From the mid-1950s through the 1960s, public-sector pay rose relative to private-sector pay, while beginning in the mid-1970s, relative public-sector pay fell (Freeman 1985). The relatively high-paid public-sector workers of the early 1970s within the span of a decade lost their real compensation advantage over otherwise comparable private-sector workers, seriously denting if not destroying the picture of the ‘overpaid’ public employee that developed in the early 1970s. The groups of public-sector workers who tend to be most highly paid in the USA relative to private-sector workers are blacks and women, suggesting that the public sector discriminates less than does the private sector (Freeman 1985).
In recent years, however, there have been a plethora of studies comparing public- with private-sector earnings and compensation that have challenged the new portrait of public–private worker compensation comparability, and instead, these studies found that the overpaid public employee had returned. To support their proposed changes in public employee law and pay, conservative policy institutes such as the Mackinac Center in Michigan (Hohman 2010) and newspapers (e.g. Cauchon 2011) began publishing comparisons of private- and public-sector employee compensation, showing large public-sector premiums. These studies made simple comparisons of wages and total compensation averages for public- and private-sector employees, using data from the Commerce Department, Bureau Economic Analysis's (BEA) National Income and Product Accounts. The main problem with these studies is that they do not control for education level. The BEA data are comparing the average private-sector job with a worker who has a high school degree with the average public-sector employee who has a college education, and finds, unsurprisingly, that college-educated employees on average earn more than high school graduates.
Who and What Is to be Compared?
Ideally, research would compare workers performing similar work in the public sector with the private sector, but this is not always possible. There are too many critical occupations in the public sector, for example, police, fire and corrections, without appropriate private-sector analogues. Even private and public teaching is significantly different. Public schools accept all students, while private schools are sometimes highly selective and may exclude or remove any poor performers, special needs or disruptive students. Consequently, comparing workers of similar ‘human capital’ or personal productive characteristics and labour market skills is considered the best alternative and well accepted by labour economists. Analyses based on personal characteristics comparisons capture most of the important and salient attributes observed in the comparable work studies (Killingsworth 2002).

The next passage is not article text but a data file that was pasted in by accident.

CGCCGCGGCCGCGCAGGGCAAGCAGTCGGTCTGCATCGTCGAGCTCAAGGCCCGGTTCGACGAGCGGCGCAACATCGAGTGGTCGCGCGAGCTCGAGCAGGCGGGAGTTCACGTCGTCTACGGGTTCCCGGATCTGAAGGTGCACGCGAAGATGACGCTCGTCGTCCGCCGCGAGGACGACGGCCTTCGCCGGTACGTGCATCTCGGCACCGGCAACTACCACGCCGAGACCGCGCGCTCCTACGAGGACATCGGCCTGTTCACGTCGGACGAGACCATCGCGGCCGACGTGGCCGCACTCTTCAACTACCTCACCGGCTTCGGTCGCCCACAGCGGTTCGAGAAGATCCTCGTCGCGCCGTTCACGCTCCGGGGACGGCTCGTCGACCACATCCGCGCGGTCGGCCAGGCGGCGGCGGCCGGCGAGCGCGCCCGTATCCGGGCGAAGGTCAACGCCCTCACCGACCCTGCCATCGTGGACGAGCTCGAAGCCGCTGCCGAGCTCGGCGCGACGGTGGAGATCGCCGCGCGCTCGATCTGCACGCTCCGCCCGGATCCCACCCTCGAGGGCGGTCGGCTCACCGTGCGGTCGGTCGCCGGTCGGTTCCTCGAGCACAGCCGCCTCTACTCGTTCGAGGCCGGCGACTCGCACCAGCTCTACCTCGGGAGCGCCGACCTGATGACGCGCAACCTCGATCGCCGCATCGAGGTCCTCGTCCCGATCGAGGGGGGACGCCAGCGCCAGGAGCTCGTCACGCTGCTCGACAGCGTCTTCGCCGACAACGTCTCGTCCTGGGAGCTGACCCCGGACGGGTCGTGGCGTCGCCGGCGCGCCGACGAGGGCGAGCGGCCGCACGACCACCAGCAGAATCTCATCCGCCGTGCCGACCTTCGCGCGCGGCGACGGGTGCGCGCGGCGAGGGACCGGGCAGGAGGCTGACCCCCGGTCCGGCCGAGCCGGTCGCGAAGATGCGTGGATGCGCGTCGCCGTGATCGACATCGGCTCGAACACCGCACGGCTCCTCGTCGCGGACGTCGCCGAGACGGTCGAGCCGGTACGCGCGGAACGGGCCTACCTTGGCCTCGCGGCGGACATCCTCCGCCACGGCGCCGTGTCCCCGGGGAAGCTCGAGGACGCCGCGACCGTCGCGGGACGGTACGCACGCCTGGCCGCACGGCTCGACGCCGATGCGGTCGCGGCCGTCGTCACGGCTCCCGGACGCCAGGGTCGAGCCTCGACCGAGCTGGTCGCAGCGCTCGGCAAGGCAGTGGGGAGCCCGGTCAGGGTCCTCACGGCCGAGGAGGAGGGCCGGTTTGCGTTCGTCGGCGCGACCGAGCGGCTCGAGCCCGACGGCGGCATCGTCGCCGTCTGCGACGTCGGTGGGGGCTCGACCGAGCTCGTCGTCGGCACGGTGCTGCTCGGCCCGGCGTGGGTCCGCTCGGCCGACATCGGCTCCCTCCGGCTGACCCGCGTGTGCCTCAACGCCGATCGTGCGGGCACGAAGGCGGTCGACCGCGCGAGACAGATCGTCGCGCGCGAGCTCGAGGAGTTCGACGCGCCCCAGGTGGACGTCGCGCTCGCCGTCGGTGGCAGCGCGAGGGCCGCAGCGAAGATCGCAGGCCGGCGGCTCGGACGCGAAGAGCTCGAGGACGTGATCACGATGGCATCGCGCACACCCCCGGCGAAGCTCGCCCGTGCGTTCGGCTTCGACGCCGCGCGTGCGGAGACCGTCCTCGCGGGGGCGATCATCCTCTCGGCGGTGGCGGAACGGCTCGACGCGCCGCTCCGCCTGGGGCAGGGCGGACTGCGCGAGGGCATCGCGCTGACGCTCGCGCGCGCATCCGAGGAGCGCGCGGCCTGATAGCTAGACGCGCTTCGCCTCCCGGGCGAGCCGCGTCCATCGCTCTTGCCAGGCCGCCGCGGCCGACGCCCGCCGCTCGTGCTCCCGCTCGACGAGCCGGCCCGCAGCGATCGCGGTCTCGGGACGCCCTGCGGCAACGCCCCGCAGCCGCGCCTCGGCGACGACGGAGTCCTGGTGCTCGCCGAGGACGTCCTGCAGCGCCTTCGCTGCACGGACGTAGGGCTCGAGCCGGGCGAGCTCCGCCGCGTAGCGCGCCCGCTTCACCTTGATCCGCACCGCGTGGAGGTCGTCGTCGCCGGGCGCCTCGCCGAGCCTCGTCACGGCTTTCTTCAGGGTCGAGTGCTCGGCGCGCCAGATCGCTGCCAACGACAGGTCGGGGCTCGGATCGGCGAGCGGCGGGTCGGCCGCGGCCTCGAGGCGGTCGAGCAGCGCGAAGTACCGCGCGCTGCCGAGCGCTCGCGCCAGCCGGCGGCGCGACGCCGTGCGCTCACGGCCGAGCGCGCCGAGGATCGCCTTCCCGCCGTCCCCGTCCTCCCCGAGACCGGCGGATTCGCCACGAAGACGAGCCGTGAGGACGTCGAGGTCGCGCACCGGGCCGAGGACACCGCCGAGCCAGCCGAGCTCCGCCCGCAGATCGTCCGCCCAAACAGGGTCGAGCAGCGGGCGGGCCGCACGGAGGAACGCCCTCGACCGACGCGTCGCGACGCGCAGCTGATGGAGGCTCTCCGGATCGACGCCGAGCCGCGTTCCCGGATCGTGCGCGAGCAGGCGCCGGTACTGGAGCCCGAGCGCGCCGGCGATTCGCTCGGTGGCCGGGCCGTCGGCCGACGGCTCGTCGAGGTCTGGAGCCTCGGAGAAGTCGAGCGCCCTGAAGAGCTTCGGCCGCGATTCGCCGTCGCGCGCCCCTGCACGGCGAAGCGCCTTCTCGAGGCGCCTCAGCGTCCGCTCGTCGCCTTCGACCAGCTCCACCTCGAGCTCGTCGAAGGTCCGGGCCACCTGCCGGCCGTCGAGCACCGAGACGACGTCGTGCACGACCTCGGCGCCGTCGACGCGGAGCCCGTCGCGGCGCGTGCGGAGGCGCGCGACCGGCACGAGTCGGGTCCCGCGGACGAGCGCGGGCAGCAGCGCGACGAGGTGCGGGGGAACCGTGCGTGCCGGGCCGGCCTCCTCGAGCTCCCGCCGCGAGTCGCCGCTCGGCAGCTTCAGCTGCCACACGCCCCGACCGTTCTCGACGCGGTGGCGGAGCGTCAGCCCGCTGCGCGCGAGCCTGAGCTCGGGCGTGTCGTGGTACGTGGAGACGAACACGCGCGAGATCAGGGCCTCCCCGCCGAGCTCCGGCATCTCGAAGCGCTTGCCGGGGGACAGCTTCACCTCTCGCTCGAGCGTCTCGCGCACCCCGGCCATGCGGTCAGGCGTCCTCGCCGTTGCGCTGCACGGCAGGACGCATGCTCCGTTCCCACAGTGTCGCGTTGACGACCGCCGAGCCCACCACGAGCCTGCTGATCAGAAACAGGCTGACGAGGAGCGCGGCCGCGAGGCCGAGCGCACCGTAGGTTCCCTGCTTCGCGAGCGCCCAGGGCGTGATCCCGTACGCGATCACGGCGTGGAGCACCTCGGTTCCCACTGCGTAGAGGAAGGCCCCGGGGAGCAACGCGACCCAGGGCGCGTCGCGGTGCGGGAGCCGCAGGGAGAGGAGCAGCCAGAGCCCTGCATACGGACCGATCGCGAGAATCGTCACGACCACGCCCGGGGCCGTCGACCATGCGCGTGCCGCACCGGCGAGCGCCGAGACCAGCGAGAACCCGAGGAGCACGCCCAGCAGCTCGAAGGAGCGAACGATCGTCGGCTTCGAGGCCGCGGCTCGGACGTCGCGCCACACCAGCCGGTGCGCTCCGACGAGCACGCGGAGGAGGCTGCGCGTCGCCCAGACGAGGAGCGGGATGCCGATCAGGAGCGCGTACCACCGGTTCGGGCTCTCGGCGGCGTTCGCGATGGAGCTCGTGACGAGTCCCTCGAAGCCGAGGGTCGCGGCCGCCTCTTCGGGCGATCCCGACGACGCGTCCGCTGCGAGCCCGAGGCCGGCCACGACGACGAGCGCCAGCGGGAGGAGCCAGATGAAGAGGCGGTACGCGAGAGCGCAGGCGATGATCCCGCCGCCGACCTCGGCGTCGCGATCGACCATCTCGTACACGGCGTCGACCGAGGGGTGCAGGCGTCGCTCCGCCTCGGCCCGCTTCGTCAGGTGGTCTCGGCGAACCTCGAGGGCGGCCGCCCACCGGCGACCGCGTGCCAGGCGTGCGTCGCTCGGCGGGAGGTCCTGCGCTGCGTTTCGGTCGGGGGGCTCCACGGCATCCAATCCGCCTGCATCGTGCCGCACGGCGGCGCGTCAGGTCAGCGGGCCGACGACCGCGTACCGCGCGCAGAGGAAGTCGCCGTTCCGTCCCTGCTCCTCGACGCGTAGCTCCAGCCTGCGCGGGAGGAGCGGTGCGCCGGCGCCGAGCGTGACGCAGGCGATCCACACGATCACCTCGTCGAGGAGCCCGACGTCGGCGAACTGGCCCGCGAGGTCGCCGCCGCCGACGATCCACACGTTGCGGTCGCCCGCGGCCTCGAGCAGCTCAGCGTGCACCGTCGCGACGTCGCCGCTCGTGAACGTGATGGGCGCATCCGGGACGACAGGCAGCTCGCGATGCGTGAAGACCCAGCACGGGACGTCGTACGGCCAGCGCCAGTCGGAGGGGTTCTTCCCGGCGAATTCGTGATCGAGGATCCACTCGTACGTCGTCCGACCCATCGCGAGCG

Since 2010, there have been over 50 wage estimates reported in policy papers and peer-reviewed research using human capital models that consistently show that state and local public employee wages are less than private-sector employee wages when holding education, experience, hours of work and other demographic variables constant. The results of these studies are reported in Appendix Table A1. While there is little dispute that state and local public employees earn lower wages, there has been a vigorous debate about how to evaluate their benefits and total compensation in relation to private-sector employees.
While there is a broad consensus on a public employee wage penalty, none the less, there are some disagreements about the appropriate wage equation specification involving whether union membership, employer size or occupation (which will be discussed further below) should be included in the human capital wage equation. Bender and Heywood (2010) include unionization in their specification. No other estimates include unionization; Gittleman and Pierce (2012) argue that it does not account for unobserved labour quality in the specification. While there may be an emerging consensus about union membership, there is much greater disagreement about employer size. Allegretto and Keefe (2010), Keefe (2010a, b, 2011a-j, 2012), Biggs and Richwine (2011a), Richwine and Biggs (2011a,), and Munnell et al. (2011) include employer size, while Schmitt (2010), Bender and Heywood (2010), and Gittleman and Pierce (2012) do not include employer size in their specifications.